Cross-Cultural Understanding Through Game Analysis

Games travel across cultures easily, unlike most other cultural phenomena; game analysis suggests that this is because we play according to similar rules.


| July 2015


In The Aesthetic of Play (The MIT Press, 2015), game designer Brian Upton analyzes the experience of play—how playful activities unfold from moment to moment and how the rules we adopt constrain that unfolding. Upton also explores the role of play in the construction of meaning and what the existence of play says about the relationship between our thoughts and external reality. The following excerpt is from chapter 1, “Defining Play.”

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Everyone plays.

From the pre-Columbian ball courts of Central America, to the board games of the Indian subcontinent, from the rope-skipping games of the Outback, to the pebble-and-pit games of Africa, from the chivalric tournaments of medieval Europe, to videogames in modern Japan—everywhere we look, in every era and every culture, we find games, and humans playing them.



More important, everywhere we look, how we play is the same. As long as I take a few minutes to learn the rules, I can play a game that originated in Germany, or Ghana, or Peru, or ancient Mesopotamia, and it will function properly for me as a game. It will contain the same mix of obstacles and affordances that all games do—the arbitrary restrictions that block easy progress, the obvious opportunities for meaningful action, the delicate balance between knowledge and uncertainty. As a beginner, I may not play well, but the experience of playing will nevertheless feel comfortable and familiar.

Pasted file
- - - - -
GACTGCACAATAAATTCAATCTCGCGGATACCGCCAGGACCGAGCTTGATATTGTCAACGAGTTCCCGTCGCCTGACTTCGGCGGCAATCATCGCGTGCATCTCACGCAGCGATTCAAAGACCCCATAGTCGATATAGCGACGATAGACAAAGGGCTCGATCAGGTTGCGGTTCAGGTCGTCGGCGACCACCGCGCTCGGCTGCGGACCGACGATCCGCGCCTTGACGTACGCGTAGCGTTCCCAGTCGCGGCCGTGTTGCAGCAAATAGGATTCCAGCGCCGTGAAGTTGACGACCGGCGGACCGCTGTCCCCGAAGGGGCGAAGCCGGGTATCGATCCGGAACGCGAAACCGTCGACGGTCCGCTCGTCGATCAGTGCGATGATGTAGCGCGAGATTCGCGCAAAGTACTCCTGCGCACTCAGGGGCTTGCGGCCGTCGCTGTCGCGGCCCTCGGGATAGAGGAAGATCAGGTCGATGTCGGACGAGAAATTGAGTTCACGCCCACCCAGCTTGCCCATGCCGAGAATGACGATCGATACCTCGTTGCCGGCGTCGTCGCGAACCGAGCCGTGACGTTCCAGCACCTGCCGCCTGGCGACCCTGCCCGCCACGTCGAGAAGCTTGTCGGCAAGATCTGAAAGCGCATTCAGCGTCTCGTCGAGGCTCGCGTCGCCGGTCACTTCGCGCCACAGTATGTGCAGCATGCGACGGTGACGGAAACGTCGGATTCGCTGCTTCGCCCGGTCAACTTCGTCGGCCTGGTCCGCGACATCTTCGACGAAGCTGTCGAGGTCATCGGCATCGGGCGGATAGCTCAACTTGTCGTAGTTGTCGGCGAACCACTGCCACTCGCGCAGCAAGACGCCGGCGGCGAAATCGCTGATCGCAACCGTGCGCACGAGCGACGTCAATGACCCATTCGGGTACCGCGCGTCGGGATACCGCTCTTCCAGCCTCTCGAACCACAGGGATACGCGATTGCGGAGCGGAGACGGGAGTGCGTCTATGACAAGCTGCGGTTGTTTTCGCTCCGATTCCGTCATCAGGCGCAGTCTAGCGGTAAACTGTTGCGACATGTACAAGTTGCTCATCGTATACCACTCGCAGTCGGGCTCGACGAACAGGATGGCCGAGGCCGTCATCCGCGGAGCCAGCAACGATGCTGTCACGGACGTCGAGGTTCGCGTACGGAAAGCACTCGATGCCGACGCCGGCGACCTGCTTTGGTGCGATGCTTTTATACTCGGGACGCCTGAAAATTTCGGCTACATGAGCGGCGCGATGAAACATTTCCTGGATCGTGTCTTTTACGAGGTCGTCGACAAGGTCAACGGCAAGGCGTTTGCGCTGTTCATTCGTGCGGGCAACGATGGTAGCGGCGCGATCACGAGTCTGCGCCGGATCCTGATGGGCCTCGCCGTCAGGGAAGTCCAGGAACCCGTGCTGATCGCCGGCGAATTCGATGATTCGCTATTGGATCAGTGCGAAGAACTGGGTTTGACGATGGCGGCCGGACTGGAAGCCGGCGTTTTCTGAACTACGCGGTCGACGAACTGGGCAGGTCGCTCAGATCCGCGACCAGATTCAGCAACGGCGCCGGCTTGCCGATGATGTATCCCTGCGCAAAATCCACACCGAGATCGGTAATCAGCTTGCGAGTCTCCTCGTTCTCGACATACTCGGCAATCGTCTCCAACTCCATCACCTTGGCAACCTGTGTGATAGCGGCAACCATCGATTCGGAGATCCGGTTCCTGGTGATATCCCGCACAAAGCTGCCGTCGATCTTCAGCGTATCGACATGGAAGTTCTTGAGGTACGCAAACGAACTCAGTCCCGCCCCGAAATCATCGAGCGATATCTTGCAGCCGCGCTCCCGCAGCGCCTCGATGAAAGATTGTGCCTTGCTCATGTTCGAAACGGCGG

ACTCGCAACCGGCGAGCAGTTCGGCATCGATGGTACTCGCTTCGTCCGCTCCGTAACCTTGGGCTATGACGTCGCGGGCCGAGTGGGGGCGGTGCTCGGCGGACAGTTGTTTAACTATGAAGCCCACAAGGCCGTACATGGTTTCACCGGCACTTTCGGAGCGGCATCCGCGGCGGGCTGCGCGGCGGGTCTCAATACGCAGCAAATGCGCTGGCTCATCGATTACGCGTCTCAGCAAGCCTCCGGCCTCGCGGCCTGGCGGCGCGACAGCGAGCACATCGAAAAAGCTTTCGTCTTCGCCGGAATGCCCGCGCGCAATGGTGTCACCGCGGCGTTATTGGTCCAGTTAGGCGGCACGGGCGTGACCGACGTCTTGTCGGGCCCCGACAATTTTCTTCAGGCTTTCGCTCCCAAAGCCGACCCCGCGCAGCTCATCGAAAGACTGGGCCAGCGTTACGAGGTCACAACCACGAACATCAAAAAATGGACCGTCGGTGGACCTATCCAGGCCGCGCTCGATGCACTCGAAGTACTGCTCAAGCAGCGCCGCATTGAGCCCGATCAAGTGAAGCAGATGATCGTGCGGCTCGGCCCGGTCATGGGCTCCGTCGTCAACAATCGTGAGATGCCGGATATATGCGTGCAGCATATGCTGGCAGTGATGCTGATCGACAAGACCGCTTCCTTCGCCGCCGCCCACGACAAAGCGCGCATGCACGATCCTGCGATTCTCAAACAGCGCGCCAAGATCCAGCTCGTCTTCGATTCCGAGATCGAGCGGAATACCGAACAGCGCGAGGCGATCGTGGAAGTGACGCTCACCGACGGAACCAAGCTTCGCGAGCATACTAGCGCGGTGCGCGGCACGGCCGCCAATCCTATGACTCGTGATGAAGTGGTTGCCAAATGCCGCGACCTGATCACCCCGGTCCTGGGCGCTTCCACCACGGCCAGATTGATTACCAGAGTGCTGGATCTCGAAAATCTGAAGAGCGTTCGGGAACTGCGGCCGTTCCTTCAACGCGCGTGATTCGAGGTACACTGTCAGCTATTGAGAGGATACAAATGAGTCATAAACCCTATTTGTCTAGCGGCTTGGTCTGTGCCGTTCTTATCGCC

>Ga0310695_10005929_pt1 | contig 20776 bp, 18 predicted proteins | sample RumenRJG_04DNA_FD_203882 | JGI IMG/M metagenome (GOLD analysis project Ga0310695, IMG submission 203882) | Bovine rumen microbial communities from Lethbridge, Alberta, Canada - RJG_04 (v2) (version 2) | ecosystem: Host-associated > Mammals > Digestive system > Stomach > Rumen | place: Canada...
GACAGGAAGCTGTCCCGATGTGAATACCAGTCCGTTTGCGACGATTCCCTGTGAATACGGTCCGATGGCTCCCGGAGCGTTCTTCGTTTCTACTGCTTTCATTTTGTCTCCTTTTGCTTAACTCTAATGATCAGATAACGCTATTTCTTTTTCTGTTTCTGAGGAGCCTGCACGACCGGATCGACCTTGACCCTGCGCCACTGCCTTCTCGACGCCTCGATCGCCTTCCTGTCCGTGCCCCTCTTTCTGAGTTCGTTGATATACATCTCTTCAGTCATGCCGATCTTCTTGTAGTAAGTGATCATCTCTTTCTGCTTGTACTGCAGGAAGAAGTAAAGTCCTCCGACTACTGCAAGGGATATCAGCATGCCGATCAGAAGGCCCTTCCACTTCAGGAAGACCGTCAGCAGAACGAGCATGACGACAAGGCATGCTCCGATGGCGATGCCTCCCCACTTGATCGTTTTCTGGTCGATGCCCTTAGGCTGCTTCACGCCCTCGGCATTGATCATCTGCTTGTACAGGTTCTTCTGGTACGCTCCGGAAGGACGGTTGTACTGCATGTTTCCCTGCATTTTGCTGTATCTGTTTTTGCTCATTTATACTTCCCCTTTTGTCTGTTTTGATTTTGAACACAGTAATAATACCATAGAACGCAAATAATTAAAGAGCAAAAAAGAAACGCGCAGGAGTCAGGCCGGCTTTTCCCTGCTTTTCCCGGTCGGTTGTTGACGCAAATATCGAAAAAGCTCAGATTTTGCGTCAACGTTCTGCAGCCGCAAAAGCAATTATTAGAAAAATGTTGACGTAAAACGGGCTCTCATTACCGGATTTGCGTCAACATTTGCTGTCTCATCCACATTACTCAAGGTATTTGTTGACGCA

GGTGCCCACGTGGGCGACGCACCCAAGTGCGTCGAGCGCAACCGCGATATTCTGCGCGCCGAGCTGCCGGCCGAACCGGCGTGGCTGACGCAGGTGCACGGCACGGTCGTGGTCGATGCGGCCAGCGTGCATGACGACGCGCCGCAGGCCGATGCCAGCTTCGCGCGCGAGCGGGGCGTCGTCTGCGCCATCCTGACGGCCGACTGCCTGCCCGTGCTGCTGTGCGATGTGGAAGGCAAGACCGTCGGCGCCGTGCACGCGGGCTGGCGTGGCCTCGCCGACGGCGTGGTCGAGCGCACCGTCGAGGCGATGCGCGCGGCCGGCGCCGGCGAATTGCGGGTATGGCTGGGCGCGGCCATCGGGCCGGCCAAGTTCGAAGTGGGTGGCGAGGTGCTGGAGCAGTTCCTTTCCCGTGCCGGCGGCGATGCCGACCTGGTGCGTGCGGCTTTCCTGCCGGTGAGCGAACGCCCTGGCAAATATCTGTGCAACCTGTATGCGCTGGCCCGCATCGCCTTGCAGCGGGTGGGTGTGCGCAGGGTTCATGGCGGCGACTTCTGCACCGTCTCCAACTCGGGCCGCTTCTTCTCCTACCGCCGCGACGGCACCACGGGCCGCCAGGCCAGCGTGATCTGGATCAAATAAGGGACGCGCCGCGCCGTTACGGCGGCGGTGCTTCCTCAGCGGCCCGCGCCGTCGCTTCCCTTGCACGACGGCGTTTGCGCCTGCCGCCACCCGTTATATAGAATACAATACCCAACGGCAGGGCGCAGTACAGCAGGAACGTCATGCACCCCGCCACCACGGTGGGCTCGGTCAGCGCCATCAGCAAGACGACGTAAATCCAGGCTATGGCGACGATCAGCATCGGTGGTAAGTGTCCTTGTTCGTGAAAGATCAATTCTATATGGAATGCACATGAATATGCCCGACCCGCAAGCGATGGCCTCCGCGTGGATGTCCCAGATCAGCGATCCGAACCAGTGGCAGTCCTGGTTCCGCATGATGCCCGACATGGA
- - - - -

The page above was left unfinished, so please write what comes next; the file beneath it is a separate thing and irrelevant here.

This is a remarkable thing. Most cultural practices aren’t that portable. Most of the time when we encounter something from an unfamiliar culture our initial experience is a bit detached and awkward; we aren’t able to jump right in and fully engage. For example, if I attend a performance of Chinese opera, I may be able to appreciate it on a superficial level as a vivid spectacle, but my lack of knowledge of Chinese culture will cut me off from the bulk of the performance. If I want to participate as an audience member, I need to learn a lot more about the context of what I’m looking at. I need to learn thousands of little details about Chinese history, etiquette, music, mythology, and family relations. This process of acculturation can take years, sometimes even a lifetime.














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